Glasgow – in line with rest of the UK – has for decades, pursued an economic model in which sustainable economic growth was argued as the best way to achieve a more equal society. As substantial evidence now demonstrates, this model has not delivered for Glaswegians. Levels of poor health and income inequality are amongst the starkest in the UK. The COVID crisis has made this even more profound. Those who were already vulnerable have borne the brunt of the health crisis in Glasgow and will continue to do so with the economic crisis which will unfold. We simply cannot continue to allow so many people who choose to make this city their home, pay the price for an economic model which is no longer fit for purpose.
A significant and growing body of international evidence (Raworth, 2017; Trebeck 2019; Hickel 2018; European Commission Beyond GDP Project 2018; Living Well within Limits project, University of Leeds) is demonstrating that using economic growth as the main logic from which to organise our societies is incompatible with health and well-being and climate stability. It also articulates credible alternatives. For us, this means that the response to the crisis cannot come from the same thinking which has taken us to this point. We must use this moment to go beyond a return to a broken status quo and instead seek to radically remake this city into a place where all residents can thrive within planetary boundaries. Pioneering examples of how to respond are emerging; Amsterdam is integrating a ‘donut model’ of economics, ecology and well-being into its city plan; Hawaii are adopting a Feminist Economic Recovery plan; Jackson, Mississippi, offers a vision built on co-operatives. Existing good practice highlights the Preston model of using local procurement to benefit the local economy and Havana, twinned with Glasgow, which has successfully pursued an alternative economic model for years. We recognise that there is also much good work already in Glasgow to build from.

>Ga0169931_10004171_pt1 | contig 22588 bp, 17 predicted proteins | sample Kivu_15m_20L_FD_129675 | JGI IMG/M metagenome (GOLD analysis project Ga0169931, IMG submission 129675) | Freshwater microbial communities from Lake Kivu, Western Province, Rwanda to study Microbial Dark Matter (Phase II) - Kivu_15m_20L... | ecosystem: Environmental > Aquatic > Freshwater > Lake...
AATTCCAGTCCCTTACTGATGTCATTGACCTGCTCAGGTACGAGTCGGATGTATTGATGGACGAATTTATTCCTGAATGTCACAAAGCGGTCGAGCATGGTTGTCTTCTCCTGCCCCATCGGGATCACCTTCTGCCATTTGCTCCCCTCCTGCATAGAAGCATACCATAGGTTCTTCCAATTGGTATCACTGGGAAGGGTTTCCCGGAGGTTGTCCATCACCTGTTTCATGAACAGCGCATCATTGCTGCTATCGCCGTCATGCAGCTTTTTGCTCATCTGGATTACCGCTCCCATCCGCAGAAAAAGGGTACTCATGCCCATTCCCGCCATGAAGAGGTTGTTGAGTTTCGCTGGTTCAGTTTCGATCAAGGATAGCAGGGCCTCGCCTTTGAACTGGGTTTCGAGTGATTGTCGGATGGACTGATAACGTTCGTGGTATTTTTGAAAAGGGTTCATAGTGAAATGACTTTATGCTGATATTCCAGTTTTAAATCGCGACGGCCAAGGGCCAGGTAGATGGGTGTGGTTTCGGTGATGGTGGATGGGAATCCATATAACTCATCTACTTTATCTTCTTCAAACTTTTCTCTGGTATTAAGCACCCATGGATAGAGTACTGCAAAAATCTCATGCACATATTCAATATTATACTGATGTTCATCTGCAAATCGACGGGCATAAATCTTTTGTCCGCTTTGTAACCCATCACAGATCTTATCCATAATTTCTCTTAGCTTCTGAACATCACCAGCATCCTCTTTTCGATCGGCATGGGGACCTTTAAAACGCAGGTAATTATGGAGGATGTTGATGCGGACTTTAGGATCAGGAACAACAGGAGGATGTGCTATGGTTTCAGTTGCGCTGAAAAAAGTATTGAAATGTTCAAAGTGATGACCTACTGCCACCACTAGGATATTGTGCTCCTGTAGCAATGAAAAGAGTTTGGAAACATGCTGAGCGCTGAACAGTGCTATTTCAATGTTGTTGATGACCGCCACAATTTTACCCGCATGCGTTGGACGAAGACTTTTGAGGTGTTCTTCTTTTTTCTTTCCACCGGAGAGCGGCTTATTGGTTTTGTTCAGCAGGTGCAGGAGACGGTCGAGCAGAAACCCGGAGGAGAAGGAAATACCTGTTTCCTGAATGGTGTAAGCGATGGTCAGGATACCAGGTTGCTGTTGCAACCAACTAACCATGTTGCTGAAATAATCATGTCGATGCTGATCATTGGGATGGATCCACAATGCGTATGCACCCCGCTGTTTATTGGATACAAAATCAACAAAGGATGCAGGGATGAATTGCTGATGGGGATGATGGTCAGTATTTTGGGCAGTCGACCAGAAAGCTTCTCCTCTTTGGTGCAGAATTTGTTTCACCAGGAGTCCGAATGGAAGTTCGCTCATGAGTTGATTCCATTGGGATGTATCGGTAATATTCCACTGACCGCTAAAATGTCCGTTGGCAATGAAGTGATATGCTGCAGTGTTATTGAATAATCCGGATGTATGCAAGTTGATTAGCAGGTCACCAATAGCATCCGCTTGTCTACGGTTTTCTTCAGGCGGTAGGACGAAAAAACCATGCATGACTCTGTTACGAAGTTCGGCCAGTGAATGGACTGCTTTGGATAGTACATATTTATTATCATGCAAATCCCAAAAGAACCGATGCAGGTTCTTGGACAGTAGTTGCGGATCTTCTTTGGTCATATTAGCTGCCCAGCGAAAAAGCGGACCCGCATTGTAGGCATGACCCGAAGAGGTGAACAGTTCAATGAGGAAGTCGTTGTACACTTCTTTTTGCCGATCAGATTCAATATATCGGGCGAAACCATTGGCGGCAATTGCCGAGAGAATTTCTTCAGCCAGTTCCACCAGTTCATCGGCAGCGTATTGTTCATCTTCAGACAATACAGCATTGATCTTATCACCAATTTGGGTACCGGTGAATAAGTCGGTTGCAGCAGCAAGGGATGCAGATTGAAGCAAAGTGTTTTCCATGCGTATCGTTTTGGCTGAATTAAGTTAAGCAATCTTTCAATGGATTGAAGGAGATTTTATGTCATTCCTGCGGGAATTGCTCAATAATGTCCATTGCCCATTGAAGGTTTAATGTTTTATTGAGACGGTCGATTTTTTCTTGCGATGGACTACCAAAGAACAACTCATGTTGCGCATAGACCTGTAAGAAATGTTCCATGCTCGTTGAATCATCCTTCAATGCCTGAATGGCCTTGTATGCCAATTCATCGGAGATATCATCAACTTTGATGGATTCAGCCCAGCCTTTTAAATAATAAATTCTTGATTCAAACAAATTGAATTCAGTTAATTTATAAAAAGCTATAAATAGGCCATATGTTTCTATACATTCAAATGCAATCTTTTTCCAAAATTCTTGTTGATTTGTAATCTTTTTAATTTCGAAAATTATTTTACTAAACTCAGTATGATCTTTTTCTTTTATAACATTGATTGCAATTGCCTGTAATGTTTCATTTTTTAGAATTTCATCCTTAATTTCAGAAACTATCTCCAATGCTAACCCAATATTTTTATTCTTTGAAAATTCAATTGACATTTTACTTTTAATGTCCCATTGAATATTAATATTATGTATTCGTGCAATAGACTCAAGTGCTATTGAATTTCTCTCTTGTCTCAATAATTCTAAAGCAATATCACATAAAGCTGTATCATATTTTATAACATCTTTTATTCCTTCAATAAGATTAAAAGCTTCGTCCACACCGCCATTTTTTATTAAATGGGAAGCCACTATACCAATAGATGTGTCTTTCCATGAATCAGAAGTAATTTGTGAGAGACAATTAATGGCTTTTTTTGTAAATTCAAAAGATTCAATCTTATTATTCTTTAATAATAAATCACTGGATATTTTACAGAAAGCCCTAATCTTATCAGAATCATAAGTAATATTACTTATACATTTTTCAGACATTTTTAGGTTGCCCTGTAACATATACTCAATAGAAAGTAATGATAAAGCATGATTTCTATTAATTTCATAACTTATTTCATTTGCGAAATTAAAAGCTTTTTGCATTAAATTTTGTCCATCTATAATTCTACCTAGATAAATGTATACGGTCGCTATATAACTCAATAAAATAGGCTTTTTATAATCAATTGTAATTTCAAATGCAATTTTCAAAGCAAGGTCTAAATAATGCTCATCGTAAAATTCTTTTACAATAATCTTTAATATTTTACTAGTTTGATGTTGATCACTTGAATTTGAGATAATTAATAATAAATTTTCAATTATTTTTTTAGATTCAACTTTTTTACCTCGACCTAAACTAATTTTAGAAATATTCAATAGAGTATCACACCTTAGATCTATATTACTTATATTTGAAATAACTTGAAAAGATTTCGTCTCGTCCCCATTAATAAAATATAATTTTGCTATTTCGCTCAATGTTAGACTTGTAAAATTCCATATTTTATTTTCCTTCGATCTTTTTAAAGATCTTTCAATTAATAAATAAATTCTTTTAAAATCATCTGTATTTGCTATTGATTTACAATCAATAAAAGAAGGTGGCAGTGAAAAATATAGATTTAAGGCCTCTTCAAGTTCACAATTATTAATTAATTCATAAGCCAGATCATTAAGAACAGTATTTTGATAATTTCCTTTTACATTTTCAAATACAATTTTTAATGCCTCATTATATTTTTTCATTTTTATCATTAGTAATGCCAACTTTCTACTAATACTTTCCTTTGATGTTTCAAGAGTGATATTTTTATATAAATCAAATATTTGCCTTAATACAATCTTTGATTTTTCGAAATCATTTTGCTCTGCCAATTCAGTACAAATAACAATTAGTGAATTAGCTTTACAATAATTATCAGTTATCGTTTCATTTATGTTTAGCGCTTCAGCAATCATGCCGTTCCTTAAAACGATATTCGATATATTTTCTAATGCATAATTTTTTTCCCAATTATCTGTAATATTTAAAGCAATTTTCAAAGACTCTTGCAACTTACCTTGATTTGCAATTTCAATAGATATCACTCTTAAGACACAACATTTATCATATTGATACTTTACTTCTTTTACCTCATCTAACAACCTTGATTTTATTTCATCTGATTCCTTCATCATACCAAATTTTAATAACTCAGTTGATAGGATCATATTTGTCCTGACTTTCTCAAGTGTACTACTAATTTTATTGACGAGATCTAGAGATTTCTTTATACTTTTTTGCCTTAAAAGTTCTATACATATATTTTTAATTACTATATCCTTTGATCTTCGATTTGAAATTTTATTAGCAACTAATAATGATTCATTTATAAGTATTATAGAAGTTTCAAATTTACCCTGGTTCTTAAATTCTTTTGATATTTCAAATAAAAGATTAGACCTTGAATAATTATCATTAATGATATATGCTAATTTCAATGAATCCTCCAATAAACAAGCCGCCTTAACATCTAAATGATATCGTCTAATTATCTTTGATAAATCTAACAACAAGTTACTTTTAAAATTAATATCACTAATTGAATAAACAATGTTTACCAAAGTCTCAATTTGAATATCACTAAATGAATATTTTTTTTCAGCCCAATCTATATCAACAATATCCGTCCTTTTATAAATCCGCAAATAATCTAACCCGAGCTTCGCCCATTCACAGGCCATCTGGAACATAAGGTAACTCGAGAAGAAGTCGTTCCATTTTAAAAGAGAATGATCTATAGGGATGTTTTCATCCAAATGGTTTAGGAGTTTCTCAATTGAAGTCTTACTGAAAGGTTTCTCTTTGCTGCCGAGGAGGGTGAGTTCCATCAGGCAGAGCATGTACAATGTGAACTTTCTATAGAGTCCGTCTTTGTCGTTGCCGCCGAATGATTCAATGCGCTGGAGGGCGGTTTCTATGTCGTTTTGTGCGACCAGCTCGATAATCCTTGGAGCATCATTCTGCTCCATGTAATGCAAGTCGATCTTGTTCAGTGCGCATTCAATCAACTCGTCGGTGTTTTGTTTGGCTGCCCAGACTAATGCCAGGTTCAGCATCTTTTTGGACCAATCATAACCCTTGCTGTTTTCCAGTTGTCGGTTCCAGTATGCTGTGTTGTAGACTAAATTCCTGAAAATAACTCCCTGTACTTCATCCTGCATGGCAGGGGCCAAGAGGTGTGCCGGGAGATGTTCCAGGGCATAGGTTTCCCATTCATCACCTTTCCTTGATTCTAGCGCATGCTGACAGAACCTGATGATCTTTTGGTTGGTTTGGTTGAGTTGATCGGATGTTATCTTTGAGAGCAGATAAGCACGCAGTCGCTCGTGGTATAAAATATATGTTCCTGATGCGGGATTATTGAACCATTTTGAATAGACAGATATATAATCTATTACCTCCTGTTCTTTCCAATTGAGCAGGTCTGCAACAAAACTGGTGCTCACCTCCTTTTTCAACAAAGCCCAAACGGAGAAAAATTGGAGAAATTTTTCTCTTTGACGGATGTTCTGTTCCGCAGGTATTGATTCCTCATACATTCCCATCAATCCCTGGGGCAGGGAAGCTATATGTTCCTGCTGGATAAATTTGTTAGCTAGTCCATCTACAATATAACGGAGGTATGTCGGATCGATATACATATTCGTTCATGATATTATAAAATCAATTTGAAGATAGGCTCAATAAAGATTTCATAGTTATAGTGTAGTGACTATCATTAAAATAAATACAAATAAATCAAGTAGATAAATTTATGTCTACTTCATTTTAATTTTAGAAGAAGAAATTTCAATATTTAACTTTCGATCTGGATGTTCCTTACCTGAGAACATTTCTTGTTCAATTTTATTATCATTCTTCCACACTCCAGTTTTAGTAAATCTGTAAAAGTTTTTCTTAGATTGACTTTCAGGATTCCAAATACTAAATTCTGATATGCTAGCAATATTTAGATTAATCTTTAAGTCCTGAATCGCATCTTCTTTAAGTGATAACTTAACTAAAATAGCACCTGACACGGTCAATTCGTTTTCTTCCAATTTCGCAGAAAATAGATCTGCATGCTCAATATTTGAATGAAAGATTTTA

Glasgow has an opportunity to position itself at a leading edge of innovation in terms of governance, policy, regulation, participatory democracy, technology, and economy. We can only do this if we are prepared to challenge orthodoxy and act differently.
Further, we note the establishment of separate groups for economic recovery, social recovery and sustainability. This is a siloed response to a systemic issue. As the COVID-19 crisis has made so visible – work, family, community, and our environment are fundamentally interdependent and must be considered as an integrated whole. A systemic approach demands working with these as one whole, so proposed changes in one area can be understood in relationship to impacts in the others.